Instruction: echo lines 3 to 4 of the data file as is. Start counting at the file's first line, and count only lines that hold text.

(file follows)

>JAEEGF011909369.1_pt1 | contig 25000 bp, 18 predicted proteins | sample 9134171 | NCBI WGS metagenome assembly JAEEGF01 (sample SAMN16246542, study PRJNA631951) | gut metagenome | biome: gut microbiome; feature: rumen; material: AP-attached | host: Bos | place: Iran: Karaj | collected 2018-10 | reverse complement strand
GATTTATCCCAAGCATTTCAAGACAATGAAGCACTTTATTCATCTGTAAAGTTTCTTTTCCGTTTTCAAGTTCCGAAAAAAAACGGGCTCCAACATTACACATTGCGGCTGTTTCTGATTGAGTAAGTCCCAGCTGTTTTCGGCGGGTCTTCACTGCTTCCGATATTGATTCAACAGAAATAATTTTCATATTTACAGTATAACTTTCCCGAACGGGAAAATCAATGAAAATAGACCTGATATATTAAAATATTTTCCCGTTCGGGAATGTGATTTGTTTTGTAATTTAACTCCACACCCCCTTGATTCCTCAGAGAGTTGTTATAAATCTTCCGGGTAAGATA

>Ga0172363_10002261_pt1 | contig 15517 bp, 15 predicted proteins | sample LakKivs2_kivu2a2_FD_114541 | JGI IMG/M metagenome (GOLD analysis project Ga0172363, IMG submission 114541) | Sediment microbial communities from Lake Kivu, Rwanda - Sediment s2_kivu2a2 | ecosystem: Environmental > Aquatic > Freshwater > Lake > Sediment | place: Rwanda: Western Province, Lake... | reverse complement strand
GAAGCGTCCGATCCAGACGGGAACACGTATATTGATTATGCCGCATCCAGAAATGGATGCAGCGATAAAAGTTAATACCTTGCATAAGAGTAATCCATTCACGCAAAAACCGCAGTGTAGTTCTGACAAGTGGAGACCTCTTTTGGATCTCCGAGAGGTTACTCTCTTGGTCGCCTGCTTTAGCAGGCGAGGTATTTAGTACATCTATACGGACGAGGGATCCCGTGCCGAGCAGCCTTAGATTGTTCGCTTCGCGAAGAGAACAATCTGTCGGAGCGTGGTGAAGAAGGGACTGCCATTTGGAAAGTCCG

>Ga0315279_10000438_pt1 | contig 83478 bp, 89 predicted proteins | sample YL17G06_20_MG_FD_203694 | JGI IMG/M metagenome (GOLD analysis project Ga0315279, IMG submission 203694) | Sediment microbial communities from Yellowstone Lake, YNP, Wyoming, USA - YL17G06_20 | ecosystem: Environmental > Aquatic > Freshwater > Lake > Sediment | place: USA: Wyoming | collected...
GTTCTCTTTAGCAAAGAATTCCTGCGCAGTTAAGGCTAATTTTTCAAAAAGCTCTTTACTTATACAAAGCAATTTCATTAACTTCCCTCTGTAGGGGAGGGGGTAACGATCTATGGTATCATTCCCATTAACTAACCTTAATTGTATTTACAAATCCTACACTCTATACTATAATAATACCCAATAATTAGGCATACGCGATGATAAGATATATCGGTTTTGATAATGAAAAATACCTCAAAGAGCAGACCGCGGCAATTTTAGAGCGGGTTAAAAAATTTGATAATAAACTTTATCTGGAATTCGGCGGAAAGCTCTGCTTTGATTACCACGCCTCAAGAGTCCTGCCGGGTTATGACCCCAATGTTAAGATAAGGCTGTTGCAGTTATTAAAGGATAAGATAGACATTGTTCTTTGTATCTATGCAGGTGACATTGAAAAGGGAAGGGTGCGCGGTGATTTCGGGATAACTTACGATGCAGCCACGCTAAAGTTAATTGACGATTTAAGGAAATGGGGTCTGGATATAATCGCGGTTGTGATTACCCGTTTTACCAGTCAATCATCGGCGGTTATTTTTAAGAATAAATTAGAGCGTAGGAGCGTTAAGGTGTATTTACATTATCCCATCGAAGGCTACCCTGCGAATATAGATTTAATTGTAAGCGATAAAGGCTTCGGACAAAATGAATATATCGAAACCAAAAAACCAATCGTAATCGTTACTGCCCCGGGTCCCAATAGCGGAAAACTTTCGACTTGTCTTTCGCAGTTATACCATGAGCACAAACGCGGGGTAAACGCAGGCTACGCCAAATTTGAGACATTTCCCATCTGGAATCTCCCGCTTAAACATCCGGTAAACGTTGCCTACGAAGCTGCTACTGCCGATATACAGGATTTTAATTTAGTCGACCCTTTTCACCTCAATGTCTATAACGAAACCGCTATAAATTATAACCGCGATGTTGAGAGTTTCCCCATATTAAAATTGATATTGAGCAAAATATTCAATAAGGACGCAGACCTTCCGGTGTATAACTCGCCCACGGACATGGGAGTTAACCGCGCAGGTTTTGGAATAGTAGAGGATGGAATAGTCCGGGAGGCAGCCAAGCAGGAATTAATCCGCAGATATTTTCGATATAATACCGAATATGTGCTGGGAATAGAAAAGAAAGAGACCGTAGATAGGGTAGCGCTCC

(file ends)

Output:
>Ga0172363_10002261_pt1 | contig 15517 bp, 15 predicted proteins | sample LakKivs2_kivu2a2_FD_114541 | JGI IMG/M metagenome (GOLD analysis project Ga0172363, IMG submission 114541) | Sediment microbial communities from Lake Kivu, Rwanda - Sediment s2_kivu2a2 | ecosystem: Environmental > Aquatic > Freshwater > Lake > Sediment | place: Rwanda: Western Province, Lake... | reverse complement strand
GAAGCGTCCGATCCAGACGGGAACACGTATATTGATTATGCCGCATCCAGAAATGGATGCAGCGATAAAAGTTAATACCTTGCATAAGAGTAATCCATTCACGCAAAAACCGCAGTGTAGTTCTGACAAGTGGAGACCTCTTTTGGATCTCCGAGAGGTTACTCTCTTGGTCGCCTGCTTTAGCAGGCGAGGTATTTAGTACATCTATACGGACGAGGGATCCCGTGCCGAGCAGCCTTAGATTGTTCGCTTCGCGAAGAGAACAATCTGTCGGAGCGTGGTGAAGAAGGGACTGCCATTTGGAAAGTCCG